Internet Key Exchange (IKE) is a powerful and flexible negotiation protocol that allows communicating parties to negotiate the methods and parameters of the secure communication channel, such as the sharing of secret keys between peers.
V-IPSecure seamlessly integrates with any IPv4 or IPv6 based TCP/IP stack, leveraging features such as PMTU support if the native stack provides it.
Secure Channel Framework
The flexibility and power of V-IPSecure is enhanced by a highly configurable framework for policy and secure channel management. It allows for a flexible set of rules to decide when to apply security policies and when to skip (bypass) them, and provides different levels of security setup. For example, a secure communication channel to one network node may consist of a simple authentication scheme for traffic in both directions, while a highly secure authentication and encryption scheme may be setup for other hosts or entire networks. The management control for such flexibility is provided through a set of user friendly APIs to access and modify the Security Policy Database (SPD) and APIs for configuration commands. These APIs may be called programatically from within a management application, or manually from a host or target-resident shell during development. This interface may also be used to pre-share secret keys for encryption between network nodes.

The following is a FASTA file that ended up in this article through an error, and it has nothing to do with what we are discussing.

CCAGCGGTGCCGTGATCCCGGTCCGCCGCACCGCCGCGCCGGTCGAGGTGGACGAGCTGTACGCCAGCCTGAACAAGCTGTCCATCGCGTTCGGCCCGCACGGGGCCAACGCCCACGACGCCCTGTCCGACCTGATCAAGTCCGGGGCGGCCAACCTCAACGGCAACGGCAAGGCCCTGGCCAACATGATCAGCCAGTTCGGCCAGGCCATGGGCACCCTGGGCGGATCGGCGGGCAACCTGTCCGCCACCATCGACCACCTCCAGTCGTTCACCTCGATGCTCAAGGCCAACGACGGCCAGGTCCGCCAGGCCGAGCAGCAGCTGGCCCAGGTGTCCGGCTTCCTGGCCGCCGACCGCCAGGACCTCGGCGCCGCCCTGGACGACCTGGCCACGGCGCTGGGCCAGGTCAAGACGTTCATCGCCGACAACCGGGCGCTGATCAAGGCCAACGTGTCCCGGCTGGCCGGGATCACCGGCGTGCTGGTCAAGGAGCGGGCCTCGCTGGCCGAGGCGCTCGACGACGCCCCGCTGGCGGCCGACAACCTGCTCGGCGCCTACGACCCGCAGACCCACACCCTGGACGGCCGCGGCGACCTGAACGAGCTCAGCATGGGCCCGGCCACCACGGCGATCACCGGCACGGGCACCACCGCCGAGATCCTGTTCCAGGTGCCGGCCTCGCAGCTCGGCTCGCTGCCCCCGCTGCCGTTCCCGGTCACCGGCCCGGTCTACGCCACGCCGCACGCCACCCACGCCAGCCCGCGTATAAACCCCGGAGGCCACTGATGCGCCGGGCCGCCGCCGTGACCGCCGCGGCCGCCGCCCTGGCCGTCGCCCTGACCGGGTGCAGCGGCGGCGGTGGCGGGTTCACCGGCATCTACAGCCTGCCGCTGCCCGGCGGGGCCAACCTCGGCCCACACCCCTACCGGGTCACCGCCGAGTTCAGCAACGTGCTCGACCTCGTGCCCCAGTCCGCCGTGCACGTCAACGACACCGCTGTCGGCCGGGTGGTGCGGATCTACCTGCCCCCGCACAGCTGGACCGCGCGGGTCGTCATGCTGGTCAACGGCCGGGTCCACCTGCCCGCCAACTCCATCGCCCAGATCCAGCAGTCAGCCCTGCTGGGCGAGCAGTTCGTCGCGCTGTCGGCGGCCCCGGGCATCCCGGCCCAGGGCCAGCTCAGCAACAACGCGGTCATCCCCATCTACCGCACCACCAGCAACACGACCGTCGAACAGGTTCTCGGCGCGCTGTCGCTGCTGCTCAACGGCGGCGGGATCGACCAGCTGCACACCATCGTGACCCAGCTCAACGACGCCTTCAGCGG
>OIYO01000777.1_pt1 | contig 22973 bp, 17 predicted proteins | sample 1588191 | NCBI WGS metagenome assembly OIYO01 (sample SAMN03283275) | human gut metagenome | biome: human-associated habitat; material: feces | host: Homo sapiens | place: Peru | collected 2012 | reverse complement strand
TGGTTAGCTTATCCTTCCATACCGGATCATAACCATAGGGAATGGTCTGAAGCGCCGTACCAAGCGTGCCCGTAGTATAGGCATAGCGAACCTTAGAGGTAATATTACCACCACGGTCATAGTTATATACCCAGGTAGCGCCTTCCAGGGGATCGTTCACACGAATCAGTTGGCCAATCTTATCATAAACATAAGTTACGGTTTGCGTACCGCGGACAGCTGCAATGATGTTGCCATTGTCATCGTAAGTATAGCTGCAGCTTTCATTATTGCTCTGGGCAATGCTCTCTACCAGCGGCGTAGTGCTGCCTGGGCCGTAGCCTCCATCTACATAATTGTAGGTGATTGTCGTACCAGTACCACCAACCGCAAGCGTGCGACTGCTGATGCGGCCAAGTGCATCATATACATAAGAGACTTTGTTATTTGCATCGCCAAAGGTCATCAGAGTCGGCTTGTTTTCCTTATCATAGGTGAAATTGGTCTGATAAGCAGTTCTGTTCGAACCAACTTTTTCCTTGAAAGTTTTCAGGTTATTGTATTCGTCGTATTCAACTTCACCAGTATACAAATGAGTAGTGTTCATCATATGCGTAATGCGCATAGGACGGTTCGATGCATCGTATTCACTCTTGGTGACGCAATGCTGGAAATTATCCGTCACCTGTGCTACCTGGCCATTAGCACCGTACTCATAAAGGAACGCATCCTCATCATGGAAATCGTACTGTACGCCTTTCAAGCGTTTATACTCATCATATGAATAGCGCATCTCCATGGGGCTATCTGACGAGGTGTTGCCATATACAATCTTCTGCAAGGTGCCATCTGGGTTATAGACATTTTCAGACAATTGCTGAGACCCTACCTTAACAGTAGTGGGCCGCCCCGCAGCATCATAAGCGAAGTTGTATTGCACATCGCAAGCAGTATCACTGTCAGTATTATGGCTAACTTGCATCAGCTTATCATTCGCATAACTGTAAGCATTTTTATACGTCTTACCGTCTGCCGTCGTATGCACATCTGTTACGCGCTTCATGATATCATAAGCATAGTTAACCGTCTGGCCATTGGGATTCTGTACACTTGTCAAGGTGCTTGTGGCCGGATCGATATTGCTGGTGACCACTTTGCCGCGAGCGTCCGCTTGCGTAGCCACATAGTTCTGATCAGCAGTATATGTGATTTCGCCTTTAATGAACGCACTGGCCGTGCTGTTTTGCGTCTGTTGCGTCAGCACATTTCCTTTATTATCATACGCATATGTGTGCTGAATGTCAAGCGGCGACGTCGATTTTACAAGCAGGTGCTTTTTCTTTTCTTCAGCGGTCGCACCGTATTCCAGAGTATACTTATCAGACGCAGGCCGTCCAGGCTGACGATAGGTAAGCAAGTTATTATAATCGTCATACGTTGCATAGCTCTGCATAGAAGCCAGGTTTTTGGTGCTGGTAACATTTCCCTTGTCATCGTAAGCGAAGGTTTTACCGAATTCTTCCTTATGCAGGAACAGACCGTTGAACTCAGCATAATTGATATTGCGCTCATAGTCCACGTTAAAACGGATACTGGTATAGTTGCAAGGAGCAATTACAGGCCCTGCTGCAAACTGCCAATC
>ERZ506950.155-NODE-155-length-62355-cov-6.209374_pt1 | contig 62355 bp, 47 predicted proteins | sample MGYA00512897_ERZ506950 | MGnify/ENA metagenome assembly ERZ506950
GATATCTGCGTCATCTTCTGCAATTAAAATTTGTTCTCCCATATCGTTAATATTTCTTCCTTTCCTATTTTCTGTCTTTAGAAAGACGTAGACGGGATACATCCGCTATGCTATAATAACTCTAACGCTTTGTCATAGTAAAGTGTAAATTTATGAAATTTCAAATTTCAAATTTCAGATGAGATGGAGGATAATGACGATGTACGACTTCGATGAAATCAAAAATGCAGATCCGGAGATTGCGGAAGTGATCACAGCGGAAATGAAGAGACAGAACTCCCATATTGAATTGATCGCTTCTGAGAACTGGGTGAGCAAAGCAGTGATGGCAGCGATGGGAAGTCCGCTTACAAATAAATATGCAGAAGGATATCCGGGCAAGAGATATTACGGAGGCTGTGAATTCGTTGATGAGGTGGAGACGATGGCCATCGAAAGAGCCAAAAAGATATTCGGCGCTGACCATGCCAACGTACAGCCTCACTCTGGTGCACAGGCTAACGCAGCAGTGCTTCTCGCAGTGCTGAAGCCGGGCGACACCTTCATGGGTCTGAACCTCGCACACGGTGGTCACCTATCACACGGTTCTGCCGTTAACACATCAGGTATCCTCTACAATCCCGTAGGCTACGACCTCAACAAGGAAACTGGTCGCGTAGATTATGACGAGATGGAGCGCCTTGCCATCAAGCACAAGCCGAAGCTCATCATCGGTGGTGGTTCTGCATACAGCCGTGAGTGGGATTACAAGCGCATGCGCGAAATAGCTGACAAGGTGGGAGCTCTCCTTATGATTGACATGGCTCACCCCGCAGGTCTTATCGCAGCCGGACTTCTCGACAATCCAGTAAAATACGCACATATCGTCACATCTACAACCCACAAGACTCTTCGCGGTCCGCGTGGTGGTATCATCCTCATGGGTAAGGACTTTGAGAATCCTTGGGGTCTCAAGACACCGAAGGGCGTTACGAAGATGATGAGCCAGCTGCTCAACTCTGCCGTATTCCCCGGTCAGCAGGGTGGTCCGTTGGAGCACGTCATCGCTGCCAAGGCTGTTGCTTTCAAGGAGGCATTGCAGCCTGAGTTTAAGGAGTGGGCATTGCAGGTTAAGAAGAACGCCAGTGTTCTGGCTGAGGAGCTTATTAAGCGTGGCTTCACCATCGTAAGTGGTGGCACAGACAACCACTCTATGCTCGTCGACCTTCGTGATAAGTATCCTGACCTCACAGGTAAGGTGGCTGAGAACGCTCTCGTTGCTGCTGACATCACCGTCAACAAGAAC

A Security Association (SA) is a one-way association between a sender and a receiver of security services. Each SA represents one direction of traffic. The security association separates the key management and the security mechanisms from each other. Each V-IPSecure SA defines a set of parameters including the sequence number for anti-replay service, the protocol mode, the lifetime of the SA, the path MTU, and other implementation details. For authentication services in AH or ESP, and for encryption services in ESP, each SA also defines parameters such as the choice of cryptographic algorithm, keys in use, key lifetimes, initial values, etc. In this way, V-IPSecure makes it possible to bundle SAs to achieve the desired level of security in a fine-grained manner.